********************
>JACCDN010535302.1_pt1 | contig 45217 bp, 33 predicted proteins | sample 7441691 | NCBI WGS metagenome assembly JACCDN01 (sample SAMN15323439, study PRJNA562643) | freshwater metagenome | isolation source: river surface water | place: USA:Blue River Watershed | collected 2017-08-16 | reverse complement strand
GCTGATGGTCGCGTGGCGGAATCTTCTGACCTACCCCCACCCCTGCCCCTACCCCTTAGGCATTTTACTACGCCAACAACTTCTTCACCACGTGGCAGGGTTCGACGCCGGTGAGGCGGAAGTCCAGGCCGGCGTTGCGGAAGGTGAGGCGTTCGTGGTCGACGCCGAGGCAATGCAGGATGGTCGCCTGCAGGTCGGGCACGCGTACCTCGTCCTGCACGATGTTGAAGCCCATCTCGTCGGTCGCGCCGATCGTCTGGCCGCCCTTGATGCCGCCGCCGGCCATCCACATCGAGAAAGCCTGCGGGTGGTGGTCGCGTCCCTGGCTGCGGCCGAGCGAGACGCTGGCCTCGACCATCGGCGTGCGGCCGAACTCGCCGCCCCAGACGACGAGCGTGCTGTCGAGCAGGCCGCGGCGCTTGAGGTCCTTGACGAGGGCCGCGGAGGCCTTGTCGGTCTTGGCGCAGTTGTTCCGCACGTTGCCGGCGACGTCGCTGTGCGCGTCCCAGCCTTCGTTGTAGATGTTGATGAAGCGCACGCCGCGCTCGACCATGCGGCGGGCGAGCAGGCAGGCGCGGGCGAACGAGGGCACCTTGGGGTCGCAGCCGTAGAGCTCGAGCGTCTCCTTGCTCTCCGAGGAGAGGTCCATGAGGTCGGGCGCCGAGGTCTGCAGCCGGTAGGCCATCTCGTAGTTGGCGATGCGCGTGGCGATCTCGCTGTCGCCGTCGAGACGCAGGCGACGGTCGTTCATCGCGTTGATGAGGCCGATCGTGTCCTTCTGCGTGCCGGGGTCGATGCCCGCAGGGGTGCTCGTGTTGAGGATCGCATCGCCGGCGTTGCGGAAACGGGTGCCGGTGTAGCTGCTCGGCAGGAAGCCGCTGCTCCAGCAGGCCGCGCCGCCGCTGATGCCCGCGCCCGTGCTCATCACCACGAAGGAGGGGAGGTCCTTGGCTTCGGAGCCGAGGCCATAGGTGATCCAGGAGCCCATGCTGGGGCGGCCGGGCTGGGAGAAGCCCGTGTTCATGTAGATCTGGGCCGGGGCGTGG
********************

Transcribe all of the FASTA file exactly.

>JACCDN010535302.1_pt1 | contig 45217 bp, 33 predicted proteins | sample 7441691 | NCBI WGS metagenome assembly JACCDN01 (sample SAMN15323439, study PRJNA562643) | freshwater metagenome | isolation source: river surface water | place: USA:Blue River Watershed | collected 2017-08-16 | reverse complement strand
GCTGATGGTCGCGTGGCGGAATCTTCTGACCTACCCCCACCCCTGCCCCTACCCCTTAGGCATTTTACTACGCCAACAACTTCTTCACCACGTGGCAGGGTTCGACGCCGGTGAGGCGGAAGTCCAGGCCGGCGTTGCGGAAGGTGAGGCGTTCGTGGTCGACGCCGAGGCAATGCAGGATGGTCGCCTGCAGGTCGGGCACGCGTACCTCGTCCTGCACGATGTTGAAGCCCATCTCGTCGGTCGCGCCGATCGTCTGGCCGCCCTTGATGCCGCCGCCGGCCATCCACATCGAGAAAGCCTGCGGGTGGTGGTCGCGTCCCTGGCTGCGGCCGAGCGAGACGCTGGCCTCGACCATCGGCGTGCGGCCGAACTCGCCGCCCCAGACGACGAGCGTGCTGTCGAGCAGGCCGCGGCGCTTGAGGTCCTTGACGAGGGCCGCGGAGGCCTTGTCGGTCTTGGCGCAGTTGTTCCGCACGTTGCCGGCGACGTCGCTGTGCGCGTCCCAGCCTTCGTTGTAGATGTTGATGAAGCGCACGCCGCGCTCGACCATGCGGCGGGCGAGCAGGCAGGCGCGGGCGAACGAGGGCACCTTGGGGTCGCAGCCGTAGAGCTCGAGCGTCTCCTTGCTCTCCGAGGAGAGGTCCATGAGGTCGGGCGCCGAGGTCTGCAGCCGGTAGGCCATCTCGTAGTTGGCGATGCGCGTGGCGATCTCGCTGTCGCCGTCGAGACGCAGGCGACGGTCGTTCATCGCGTTGATGAGGCCGATCGTGTCCTTCTGCGTGCCGGGGTCGATGCCCGCAGGGGTGCTCGTGTTGAGGATCGCATCGCCGGCGTTGCGGAAACGGGTGCCGGTGTAGCTGCTCGGCAGGAAGCCGCTGCTCCAGCAGGCCGCGCCGCCGCTGATGCCCGCGCCCGTGCTCATCACCACGAAGGAGGGGAGGTCCTTGGCTTCGGAGCCGAGGCCATAGGTGATCCAGGAGCCCATGCTGGGGCGGCCGGGCTGGGAGAAGCCCGTGTTCATGTAGATCTGGGCCGGGGCGTGG